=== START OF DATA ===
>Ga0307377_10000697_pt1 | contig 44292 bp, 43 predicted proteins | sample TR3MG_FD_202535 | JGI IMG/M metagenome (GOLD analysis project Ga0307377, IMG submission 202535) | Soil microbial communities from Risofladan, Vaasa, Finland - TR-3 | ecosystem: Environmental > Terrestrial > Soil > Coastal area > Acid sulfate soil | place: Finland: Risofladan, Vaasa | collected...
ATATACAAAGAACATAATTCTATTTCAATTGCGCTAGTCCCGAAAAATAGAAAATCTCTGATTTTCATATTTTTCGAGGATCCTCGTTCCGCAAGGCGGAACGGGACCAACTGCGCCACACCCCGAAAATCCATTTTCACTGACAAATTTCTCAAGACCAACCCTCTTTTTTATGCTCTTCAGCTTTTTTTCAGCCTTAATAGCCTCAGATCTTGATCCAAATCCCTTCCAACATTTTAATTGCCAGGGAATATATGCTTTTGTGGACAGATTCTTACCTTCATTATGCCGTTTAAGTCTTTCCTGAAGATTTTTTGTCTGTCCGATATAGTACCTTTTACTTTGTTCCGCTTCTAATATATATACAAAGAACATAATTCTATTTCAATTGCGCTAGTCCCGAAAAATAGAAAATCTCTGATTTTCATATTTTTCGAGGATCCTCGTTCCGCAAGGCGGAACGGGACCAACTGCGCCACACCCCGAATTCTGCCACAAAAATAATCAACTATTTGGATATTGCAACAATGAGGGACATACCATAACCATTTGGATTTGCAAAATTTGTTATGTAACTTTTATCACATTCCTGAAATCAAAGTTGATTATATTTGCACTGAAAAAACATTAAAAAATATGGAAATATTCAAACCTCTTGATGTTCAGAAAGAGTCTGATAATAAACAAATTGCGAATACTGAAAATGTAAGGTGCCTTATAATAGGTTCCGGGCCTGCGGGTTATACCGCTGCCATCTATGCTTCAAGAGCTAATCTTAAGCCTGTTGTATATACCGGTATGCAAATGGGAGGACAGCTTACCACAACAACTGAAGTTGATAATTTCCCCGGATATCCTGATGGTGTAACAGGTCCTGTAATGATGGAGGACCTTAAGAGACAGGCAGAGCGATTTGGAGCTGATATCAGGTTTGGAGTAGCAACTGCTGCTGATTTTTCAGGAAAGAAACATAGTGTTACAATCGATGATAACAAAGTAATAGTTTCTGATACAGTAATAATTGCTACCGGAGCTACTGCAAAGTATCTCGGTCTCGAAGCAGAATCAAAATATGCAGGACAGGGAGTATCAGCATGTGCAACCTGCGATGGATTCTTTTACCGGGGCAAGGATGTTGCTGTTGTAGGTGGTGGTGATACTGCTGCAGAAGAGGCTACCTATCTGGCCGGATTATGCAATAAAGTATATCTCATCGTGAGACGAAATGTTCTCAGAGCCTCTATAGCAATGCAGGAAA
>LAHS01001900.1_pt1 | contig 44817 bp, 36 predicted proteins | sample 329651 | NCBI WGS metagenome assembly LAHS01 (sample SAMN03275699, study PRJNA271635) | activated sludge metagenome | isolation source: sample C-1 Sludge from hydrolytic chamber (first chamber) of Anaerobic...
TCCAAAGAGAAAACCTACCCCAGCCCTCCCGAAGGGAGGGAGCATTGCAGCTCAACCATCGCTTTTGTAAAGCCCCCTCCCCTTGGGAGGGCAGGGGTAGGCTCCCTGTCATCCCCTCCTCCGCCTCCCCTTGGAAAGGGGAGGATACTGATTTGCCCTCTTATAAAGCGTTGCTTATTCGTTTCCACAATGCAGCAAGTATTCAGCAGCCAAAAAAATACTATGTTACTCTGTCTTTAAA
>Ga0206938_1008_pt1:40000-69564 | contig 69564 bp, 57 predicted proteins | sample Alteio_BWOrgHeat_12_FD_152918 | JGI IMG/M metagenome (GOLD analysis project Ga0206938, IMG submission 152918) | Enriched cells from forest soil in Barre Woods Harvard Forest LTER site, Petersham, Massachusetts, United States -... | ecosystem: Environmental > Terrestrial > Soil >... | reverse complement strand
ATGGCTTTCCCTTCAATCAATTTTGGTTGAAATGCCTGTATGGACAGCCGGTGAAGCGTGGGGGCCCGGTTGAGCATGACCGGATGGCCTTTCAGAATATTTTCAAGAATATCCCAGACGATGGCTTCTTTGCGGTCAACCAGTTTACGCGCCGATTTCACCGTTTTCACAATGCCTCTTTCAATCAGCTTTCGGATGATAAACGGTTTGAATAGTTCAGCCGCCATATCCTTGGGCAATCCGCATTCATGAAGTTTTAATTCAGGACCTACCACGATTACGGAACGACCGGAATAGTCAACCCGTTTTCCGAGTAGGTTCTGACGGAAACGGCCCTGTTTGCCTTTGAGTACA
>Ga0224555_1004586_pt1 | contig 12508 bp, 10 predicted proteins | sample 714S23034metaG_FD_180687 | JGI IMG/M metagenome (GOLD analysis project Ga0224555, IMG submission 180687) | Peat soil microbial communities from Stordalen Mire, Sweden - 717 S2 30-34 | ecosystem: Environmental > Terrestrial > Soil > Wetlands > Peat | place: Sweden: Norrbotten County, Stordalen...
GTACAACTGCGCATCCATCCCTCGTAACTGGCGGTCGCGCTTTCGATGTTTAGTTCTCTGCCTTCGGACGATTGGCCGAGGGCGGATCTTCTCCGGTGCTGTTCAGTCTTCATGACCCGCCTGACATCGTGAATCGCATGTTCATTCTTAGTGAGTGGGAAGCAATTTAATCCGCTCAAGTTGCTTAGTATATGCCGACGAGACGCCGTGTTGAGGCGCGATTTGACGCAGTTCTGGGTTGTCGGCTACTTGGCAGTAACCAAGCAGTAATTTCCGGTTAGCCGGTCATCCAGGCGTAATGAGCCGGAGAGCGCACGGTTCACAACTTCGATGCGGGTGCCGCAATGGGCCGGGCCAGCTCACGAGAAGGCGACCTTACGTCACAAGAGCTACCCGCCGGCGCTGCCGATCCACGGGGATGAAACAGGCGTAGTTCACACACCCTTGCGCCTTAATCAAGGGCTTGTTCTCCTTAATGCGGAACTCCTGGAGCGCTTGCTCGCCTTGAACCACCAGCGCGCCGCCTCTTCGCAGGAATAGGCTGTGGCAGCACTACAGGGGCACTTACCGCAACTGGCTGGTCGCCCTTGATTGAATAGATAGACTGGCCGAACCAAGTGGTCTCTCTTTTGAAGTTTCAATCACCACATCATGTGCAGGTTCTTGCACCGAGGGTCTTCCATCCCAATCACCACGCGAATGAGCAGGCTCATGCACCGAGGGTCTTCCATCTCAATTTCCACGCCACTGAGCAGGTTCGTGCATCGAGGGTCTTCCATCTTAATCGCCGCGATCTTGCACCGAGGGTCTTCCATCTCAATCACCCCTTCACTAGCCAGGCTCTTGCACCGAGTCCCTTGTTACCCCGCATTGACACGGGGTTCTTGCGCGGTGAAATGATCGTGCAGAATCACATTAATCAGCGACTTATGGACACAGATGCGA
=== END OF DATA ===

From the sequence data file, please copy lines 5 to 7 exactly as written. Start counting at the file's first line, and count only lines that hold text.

>Ga0206938_1008_pt1:40000-69564 | contig 69564 bp, 57 predicted proteins | sample Alteio_BWOrgHeat_12_FD_152918 | JGI IMG/M metagenome (GOLD analysis project Ga0206938, IMG submission 152918) | Enriched cells from forest soil in Barre Woods Harvard Forest LTER site, Petersham, Massachusetts, United States -... | ecosystem: Environmental > Terrestrial > Soil >... | reverse complement strand
ATGGCTTTCCCTTCAATCAATTTTGGTTGAAATGCCTGTATGGACAGCCGGTGAAGCGTGGGGGCCCGGTTGAGCATGACCGGATGGCCTTTCAGAATATTTTCAAGAATATCCCAGACGATGGCTTCTTTGCGGTCAACCAGTTTACGCGCCGATTTCACCGTTTTCACAATGCCTCTTTCAATCAGCTTTCGGATGATAAACGGTTTGAATAGTTCAGCCGCCATATCCTTGGGCAATCCGCATTCATGAAGTTTTAATTCAGGACCTACCACGATTACGGAACGACCGGAATAGTCAACCCGTTTTCCGAGTAGGTTCTGACGGAAACGGCCCTGTTTGCCTTTGAGTACA
>Ga0224555_1004586_pt1 | contig 12508 bp, 10 predicted proteins | sample 714S23034metaG_FD_180687 | JGI IMG/M metagenome (GOLD analysis project Ga0224555, IMG submission 180687) | Peat soil microbial communities from Stordalen Mire, Sweden - 717 S2 30-34 | ecosystem: Environmental > Terrestrial > Soil > Wetlands > Peat | place: Sweden: Norrbotten County, Stordalen...